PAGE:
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During Kent's recent Championship draw against Hampshire, Michael Carberry took understandable delight in waving his bat at the Kent committee rooms after making a patient century. This was his revenge on a county that had, in Carberry's words, "messed me about" during three unhappy years in Canterbury.
As Kent seek to rebuild their side, Carberry provides a cautionary tale. His performances for Kent were good (he averaged 37.75), but he shuffled around the batting order as Rob Key and Ed Smith floated in and out of the England side. In his last season, Kent simply gave up on him - he didn't play a single Championship game.
Another player Kent members wish we could have back is David Masters. Described by former captain Matthew Fleming as someone who would "run through burning coals to play for Kent", Masters lacks pace but has willed himself to become one of the meanest bowlers on the county circuit with Essex.
In the days when we could cast aside such obvious talent, Kent had realistic trophy ambitions (albeit only realised once, with 2007's T20 title). Now, we are strictly also-rans - Carberry and Masters would walk into our present side. Yet, soon we will once again need to decide which young players to give an extended run, and which to cast aside.
High hopes rest on Daniel Bell-Drummond, Adam Ball and Sam Northeast: home-grown players who won't quite have given up on representing England. They must eventually replace our two matchwinners, Rob Key and Darren Stevens, both sadly in the twilights of their careers.
But I hope we don't forget the mistakes made in rejecting Carberry and Masters. As well as trying to find future superstars, every team also needs players who have the determination to make the most of more limited ability.
I have seen signs in recent weeks that two less-fancied Kent players, Ben Harmison and Calum Haggett, might "do a Masters" and, having been rejected by their home counties, eventually become respected pros elsewhere.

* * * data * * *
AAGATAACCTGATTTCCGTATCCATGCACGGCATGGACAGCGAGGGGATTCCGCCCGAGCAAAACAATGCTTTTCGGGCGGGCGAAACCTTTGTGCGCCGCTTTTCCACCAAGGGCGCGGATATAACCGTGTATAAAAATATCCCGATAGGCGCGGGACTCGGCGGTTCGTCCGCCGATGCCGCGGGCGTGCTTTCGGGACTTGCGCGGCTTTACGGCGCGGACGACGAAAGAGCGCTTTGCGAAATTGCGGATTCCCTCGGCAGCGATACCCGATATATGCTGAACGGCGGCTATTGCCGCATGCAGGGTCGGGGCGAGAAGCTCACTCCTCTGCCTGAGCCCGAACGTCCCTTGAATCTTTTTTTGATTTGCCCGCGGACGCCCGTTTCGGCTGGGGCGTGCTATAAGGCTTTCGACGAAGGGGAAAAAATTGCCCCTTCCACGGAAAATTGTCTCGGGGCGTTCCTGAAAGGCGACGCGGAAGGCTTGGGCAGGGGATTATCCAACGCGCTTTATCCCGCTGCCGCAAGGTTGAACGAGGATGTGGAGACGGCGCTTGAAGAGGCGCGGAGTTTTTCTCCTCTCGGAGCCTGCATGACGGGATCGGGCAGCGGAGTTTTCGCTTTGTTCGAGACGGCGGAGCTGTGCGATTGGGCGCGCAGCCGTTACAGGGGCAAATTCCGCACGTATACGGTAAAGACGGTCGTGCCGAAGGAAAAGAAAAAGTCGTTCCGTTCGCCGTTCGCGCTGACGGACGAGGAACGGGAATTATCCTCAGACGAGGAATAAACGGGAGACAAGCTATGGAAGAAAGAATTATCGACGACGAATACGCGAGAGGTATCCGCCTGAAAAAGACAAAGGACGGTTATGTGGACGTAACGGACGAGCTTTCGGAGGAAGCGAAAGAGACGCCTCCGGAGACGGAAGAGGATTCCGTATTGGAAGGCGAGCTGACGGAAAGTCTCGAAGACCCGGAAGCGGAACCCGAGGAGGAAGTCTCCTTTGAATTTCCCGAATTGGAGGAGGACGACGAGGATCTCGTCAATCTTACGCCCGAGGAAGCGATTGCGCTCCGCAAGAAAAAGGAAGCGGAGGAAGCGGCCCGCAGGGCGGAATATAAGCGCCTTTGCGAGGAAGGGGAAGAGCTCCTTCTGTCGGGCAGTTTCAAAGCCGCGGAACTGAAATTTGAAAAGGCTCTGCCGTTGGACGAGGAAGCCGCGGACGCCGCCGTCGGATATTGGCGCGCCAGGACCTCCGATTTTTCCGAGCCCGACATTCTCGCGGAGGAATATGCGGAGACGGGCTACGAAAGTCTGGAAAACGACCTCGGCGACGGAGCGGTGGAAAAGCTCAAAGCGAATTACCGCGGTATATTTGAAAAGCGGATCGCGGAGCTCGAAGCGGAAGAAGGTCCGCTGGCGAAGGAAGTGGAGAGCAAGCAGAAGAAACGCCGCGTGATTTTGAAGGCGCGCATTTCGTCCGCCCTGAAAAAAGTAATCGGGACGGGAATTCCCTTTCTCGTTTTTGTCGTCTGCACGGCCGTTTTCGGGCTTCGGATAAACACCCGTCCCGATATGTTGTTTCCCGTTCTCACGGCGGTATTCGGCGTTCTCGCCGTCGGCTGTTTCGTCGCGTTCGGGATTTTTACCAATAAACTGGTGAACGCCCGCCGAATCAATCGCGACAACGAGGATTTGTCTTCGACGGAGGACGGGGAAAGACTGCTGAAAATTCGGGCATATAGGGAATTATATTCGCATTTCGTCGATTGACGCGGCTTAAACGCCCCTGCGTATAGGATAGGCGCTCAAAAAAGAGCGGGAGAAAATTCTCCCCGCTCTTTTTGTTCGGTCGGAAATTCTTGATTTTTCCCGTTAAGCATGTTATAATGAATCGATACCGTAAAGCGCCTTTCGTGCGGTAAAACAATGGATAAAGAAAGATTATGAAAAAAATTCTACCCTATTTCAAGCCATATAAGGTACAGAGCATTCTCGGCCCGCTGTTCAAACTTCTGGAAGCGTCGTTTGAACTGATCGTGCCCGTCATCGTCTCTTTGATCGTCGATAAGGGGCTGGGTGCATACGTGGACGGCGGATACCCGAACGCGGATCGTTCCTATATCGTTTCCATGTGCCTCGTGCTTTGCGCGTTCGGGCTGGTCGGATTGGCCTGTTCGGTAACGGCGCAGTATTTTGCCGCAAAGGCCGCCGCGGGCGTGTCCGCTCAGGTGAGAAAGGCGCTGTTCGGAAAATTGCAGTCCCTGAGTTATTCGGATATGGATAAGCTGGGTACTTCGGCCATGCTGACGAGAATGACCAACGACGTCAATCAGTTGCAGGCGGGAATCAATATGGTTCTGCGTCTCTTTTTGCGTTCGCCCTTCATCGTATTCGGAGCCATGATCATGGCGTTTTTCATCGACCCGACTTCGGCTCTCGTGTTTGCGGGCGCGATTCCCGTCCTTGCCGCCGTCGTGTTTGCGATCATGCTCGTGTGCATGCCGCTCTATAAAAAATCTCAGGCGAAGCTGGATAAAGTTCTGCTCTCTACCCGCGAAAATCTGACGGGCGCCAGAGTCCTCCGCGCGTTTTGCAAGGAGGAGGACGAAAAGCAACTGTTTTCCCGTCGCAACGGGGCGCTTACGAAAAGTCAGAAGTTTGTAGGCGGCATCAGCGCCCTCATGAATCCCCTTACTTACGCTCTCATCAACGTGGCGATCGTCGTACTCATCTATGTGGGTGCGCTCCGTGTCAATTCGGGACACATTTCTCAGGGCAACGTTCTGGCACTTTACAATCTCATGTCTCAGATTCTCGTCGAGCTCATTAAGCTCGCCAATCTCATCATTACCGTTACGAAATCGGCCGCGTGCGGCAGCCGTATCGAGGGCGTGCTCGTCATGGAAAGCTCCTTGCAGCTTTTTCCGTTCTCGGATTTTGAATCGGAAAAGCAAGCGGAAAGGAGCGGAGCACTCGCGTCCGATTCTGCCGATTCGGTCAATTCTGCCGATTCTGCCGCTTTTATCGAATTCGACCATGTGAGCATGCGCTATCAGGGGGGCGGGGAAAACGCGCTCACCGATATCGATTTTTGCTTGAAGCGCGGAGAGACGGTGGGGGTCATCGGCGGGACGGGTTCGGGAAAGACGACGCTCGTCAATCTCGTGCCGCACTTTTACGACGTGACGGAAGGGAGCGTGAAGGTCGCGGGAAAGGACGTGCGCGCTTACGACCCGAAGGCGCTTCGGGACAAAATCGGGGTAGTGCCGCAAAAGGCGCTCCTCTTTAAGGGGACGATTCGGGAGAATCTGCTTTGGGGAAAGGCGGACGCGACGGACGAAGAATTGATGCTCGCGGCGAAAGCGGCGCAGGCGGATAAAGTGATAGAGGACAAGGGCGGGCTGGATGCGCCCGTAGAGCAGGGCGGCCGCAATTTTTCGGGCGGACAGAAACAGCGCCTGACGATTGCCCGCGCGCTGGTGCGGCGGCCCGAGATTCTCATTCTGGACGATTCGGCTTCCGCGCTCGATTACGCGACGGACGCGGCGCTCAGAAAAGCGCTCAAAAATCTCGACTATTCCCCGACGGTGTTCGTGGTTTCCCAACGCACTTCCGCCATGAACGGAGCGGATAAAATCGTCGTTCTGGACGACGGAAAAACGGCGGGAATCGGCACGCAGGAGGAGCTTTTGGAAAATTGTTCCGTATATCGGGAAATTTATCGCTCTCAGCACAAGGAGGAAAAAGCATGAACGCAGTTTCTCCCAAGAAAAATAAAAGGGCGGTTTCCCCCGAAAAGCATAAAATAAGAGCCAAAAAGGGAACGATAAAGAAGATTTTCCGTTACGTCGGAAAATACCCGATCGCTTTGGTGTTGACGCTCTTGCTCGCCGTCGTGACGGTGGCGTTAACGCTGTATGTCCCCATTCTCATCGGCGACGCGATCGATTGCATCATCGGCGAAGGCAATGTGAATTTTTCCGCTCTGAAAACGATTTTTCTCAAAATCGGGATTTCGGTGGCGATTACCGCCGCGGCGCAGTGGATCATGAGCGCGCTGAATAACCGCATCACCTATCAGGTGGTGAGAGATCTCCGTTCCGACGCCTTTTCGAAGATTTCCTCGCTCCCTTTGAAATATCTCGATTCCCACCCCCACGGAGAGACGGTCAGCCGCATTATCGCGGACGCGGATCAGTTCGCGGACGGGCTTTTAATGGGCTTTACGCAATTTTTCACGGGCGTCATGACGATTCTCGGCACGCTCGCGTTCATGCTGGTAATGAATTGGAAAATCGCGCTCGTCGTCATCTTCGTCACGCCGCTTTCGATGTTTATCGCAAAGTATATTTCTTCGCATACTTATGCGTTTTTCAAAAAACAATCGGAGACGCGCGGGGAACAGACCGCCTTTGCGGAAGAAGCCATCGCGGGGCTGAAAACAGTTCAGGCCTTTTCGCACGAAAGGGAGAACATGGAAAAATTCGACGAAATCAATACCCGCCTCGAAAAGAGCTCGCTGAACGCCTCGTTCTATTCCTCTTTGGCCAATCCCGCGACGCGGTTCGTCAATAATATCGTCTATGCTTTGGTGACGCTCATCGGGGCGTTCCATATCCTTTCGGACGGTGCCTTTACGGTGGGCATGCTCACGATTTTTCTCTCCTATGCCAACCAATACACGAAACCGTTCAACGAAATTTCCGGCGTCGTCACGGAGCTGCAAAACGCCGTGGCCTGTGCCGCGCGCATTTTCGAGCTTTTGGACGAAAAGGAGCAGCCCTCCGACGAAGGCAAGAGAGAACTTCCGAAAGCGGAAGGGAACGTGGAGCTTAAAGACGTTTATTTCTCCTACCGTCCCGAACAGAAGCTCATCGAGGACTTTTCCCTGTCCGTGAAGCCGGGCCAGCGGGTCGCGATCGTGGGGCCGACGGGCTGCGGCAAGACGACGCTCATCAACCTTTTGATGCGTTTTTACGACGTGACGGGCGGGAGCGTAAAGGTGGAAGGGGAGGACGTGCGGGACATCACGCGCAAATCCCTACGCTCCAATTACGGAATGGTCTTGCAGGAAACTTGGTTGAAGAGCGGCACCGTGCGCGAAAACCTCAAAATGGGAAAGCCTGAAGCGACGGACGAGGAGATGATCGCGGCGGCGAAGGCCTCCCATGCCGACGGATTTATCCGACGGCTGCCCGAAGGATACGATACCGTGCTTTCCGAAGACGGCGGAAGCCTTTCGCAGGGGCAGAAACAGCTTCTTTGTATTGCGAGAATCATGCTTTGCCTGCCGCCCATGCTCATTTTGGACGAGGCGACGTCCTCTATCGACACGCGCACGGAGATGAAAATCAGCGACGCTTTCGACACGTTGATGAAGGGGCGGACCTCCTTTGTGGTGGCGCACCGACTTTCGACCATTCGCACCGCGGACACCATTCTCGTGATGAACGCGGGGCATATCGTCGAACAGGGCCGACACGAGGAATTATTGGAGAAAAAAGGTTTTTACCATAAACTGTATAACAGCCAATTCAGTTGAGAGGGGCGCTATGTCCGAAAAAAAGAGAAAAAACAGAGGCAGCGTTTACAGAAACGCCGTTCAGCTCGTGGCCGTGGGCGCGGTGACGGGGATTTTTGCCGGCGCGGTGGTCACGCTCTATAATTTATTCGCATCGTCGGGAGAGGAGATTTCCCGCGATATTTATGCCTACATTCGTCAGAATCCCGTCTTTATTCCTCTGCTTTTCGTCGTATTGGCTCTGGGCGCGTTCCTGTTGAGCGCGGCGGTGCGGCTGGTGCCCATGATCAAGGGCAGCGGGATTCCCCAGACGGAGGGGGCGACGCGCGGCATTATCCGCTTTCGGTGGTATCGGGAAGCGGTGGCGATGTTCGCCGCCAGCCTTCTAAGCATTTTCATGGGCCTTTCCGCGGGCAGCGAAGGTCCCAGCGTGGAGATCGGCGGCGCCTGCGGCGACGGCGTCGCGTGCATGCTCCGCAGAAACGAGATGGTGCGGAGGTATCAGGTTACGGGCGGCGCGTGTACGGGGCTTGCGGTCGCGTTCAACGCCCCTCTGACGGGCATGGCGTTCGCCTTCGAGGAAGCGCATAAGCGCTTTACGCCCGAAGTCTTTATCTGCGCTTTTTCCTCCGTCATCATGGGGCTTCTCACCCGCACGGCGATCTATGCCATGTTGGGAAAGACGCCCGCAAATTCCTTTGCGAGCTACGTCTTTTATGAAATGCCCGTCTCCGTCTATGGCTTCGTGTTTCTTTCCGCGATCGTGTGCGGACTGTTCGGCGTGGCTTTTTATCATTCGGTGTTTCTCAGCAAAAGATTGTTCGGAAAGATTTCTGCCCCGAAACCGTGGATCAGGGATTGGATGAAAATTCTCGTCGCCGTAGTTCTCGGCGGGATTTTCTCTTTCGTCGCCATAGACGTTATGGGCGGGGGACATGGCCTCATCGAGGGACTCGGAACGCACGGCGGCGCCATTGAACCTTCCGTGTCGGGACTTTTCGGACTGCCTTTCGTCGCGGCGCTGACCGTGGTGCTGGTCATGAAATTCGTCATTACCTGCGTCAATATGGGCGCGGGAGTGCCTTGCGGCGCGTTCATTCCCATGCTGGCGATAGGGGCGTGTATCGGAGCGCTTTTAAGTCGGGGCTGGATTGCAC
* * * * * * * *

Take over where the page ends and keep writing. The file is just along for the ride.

Harmison is the only member of Kent's squad aged between 25 and 30 (he's 27). His first year with Kent was a disaster. Asked to bat at No. 3, he struggled desperately and - after completely failing to keep up with the required rate during a fourth-innings run chase - was jeered from the field at Tunbridge Wells. His subsequent demotion to the seconds seemed almost merciful.
Once considered an allrounder, he cut a rather sad figure earlier this season - constantly practising his bowling action in the outfield, but never actually being asked to bowl. But, now batting in the more comfortable No. 5 slot, he has struck up an understanding with Darren Stevens, compiling a series of century partnerships. A couple of useful fifties gave way to a chanceless unbeaten hundred against Gloucestershire - his first time past three figures since his maiden Championship hundred in 2007.
Many players would never have recovered from such a terrible first season at a second county - Harmison has, and he will likely now be an automatic selection for the rest of the season.
Haggett, meanwhile, joined Kent after heart problems scuppered a potentially promising career at Somerset. As a trialist, he was Kent's hero in an agonisingly close 2nd XI Championship final last year, enough to win a contract. But, with several seamers ahead in the queue, I assumed he was just making up the numbers.
After eight first-class games, he has 19 wickets at 32.57. Nothing special, you might say. But, the stats don't tell the whole story. He has muscled through to take the new ball in the last two games and three wickets in each represents a reasonable return, especially when you consider that his new ball parter, Vernon Philander - currently ranked No. 2 in the world - went wicketless.
Haggett and Harmison have both hit form as Kent's season seems finally to have got going. We won a Championship game at last (chasing down 411 at Cheltenham, with Brendan Nash retiring on 199 after suffering heat stroke) and have restored some pride with two wins in the T20. Not enough to make up for our dreadful start, but still ... something to cling to.
Kent fan Ben Howarth first became a junior member in 1995. He tweets hereFeeds: Ben Howarth
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Ben Howarth has supported Kent since seeing Carl Hooper smash 183 as a ten-year-old, though he no longer collects autographs. Around an office job, he writes about indie music, fails to keep his economy rate below six an over, and once lost to CJ on BBC2's Eggheads. @Howarth84